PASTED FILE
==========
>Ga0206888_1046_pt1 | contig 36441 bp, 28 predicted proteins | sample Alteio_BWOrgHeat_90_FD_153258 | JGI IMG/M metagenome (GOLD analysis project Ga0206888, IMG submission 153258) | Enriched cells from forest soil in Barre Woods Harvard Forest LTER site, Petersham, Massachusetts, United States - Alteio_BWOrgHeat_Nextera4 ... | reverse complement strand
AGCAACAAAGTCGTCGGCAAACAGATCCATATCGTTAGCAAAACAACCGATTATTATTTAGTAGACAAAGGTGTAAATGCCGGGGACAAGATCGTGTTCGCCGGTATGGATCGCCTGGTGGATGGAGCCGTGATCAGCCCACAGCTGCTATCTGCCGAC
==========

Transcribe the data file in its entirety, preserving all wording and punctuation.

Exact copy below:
>Ga0206888_1046_pt1 | contig 36441 bp, 28 predicted proteins | sample Alteio_BWOrgHeat_90_FD_153258 | JGI IMG/M metagenome (GOLD analysis project Ga0206888, IMG submission 153258) | Enriched cells from forest soil in Barre Woods Harvard Forest LTER site, Petersham, Massachusetts, United States - Alteio_BWOrgHeat_Nextera4 ... | reverse complement strand
AGCAACAAAGTCGTCGGCAAACAGATCCATATCGTTAGCAAAACAACCGATTATTATTTAGTAGACAAAGGTGTAAATGCCGGGGACAAGATCGTGTTCGCCGGTATGGATCGCCTGGTGGATGGAGCCGTGATCAGCCCACAGCTGCTATCTGCCGAC